- Note values, treble and bass clef notation
- Introduction to time signatures and rhythm
- Introduction to intervals
- Sharps, Flats, enharmonic equivalents
- Key signatures
- Melodic transposition
- Tetrachords, scales
- Primary triads and inversions
- Harmonization with I and V
- Musical forms and styles
- Complete intervalic literacy
- Triads and inversions in all qualities
- Introduction to seventh chords
- Musical forms and styles continued
- Introduction to part writing
- Non-chord tones
- Continued work in triads, inversions and seventh chords
- Continued work in musical forms and styles
- Diatonic roman numeral & figured bass literacy
- Intermediate part writing, including non-chord tones and cadences
- Modulation, structure, texture and form
- Requires mastery of materials in Theory 1–3
- Chromatic Harmony, including secondary dominant chords, modulation, and augmented sixth chords.
- 18th and 19th century phrase models and forms
- Two Part Counterpoint
- Musical Analysis of small chamber works
- Musical Analysis of repertoire and one long form or notable work each semester
- A Capstone Independent Analysis Project for interested and returning students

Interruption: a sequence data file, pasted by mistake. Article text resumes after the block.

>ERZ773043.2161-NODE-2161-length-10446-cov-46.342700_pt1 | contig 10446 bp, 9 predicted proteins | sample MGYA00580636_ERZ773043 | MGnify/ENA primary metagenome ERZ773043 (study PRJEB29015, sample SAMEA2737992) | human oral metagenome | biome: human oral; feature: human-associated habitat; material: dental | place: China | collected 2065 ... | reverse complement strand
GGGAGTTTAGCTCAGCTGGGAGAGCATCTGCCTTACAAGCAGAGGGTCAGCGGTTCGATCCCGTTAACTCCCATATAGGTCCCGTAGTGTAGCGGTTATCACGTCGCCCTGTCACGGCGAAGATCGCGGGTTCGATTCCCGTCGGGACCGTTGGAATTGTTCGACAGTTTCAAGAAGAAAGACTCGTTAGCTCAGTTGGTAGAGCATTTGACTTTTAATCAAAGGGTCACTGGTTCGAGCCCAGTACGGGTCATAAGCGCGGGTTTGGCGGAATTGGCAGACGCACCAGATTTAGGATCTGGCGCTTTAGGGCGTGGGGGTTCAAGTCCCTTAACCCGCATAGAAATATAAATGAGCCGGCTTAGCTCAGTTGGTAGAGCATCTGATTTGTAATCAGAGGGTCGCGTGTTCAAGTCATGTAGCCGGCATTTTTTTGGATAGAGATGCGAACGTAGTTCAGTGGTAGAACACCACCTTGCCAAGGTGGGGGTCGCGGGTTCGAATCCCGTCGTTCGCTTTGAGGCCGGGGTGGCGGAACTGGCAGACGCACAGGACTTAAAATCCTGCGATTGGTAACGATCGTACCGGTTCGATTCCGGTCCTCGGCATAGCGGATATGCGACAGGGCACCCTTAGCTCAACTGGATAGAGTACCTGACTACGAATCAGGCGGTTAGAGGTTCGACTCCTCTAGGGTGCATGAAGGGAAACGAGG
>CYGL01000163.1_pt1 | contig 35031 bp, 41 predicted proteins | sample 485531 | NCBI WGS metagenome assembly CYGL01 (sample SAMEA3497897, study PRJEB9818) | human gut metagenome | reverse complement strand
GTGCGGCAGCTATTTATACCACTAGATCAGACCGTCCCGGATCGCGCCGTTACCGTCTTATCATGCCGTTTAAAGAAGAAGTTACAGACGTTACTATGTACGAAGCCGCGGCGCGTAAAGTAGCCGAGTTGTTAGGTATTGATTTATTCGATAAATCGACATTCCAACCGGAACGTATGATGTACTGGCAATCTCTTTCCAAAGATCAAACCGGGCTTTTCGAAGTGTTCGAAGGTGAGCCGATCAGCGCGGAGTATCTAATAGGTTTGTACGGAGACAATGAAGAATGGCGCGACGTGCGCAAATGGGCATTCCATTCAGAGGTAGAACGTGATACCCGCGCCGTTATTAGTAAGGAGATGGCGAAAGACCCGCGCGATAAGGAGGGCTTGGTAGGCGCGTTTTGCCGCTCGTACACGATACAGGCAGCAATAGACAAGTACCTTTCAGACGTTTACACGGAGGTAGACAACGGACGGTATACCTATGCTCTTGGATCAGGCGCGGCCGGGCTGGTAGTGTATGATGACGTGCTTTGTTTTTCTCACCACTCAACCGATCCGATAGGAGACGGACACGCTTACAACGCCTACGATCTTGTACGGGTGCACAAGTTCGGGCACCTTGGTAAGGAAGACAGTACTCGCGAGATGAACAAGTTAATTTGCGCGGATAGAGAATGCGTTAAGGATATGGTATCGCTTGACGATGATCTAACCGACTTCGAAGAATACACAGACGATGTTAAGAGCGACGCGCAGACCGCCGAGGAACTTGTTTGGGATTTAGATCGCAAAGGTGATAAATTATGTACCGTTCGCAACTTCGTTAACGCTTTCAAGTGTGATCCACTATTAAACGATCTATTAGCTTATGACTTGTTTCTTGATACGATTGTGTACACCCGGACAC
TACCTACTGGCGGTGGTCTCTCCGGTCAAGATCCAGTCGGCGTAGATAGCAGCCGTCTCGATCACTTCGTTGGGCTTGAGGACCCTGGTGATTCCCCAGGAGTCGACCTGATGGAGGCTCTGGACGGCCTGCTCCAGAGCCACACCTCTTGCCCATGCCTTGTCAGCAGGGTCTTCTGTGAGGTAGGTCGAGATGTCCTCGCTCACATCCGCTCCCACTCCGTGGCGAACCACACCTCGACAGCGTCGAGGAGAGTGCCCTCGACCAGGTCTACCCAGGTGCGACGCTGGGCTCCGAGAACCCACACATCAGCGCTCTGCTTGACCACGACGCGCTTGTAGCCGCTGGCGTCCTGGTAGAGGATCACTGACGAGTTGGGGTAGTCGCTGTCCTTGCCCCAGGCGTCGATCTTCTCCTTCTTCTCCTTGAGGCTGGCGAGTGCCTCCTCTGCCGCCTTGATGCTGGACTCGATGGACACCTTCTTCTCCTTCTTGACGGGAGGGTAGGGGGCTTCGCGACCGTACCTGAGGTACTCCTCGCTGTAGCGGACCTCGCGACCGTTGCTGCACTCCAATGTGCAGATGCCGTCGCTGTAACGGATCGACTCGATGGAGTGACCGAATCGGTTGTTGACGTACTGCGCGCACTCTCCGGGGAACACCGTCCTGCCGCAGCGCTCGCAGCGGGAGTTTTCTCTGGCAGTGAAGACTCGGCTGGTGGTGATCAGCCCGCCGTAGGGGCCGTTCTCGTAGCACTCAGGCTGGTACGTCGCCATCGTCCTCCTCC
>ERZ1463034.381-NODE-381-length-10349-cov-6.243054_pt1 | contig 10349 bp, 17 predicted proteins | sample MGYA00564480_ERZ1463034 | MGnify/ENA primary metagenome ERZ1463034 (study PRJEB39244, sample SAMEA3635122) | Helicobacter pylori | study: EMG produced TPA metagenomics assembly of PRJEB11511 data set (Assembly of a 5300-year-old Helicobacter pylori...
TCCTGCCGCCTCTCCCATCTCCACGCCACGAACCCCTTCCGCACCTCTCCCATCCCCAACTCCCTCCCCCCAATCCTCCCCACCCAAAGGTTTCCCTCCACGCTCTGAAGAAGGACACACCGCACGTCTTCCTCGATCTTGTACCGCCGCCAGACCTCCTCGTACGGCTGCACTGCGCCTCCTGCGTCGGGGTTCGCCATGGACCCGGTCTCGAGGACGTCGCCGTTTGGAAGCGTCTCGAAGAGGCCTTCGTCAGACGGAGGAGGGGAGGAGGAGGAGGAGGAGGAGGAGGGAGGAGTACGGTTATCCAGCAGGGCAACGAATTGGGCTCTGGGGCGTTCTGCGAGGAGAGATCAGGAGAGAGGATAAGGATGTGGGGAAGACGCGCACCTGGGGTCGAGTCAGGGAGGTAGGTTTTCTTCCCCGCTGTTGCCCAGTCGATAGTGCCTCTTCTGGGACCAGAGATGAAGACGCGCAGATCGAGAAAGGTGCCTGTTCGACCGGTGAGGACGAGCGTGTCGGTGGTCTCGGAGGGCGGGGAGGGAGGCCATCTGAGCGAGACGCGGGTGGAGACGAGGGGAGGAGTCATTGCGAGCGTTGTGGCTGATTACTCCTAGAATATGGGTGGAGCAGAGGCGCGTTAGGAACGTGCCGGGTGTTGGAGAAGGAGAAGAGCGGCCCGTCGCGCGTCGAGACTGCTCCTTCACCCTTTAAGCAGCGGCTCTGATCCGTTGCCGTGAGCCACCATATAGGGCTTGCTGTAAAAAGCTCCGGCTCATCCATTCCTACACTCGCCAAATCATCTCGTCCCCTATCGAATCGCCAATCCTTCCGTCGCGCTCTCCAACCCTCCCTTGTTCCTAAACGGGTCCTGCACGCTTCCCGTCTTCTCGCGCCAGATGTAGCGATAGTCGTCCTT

The composition class is geared toward a broad and flexible conception of creativity. While basic notational and computing skills are preferred, there is no compositional experience level required for the class — it is open to any student with an enthusiasm for creative expression and a curiosity about how that creativity can be productively harnessed.
The possibilities for how one can compose in the 21st century are quite literally endless — traditional styles of tonal harmony, timbral music, improvisational music, graphic scores, film music, computer music — the list goes on an on. As such, the most crucial skill for the contemporary composer is his or her ability to hone in on a unified idea, and then to be able to create a plan for executing the clear expression of that idea. This is no easy task, but the cultivation of this skill — applying creativity directly to problem solving — will help students in every facet of their lives. Studying composition teaches us how to better organize our lives, how to better express ourselves in conversation, and how to mentally organize and manipulate complex concepts.
The first semester of the composition class is very much focused on these more generalizable skills: we will spend the semester discussing various pre-compositional planning strategies, formulating and refining some compositional plans of our own, looking to existing works of art for guidance, and getting familiar with notational conventions. The second semester of the class will be geared more toward preparing a new work for our end of the year performance. Some weeks we will simply have open work days, when students will spend the entire hour working on their piece, and I will come around to help individually as needed. As the deadline approaches, we will work together to budget our time — there’s never enough time! — and as we move into the rehearsal phase, we will discuss how to best communicate our compositional goals to performers.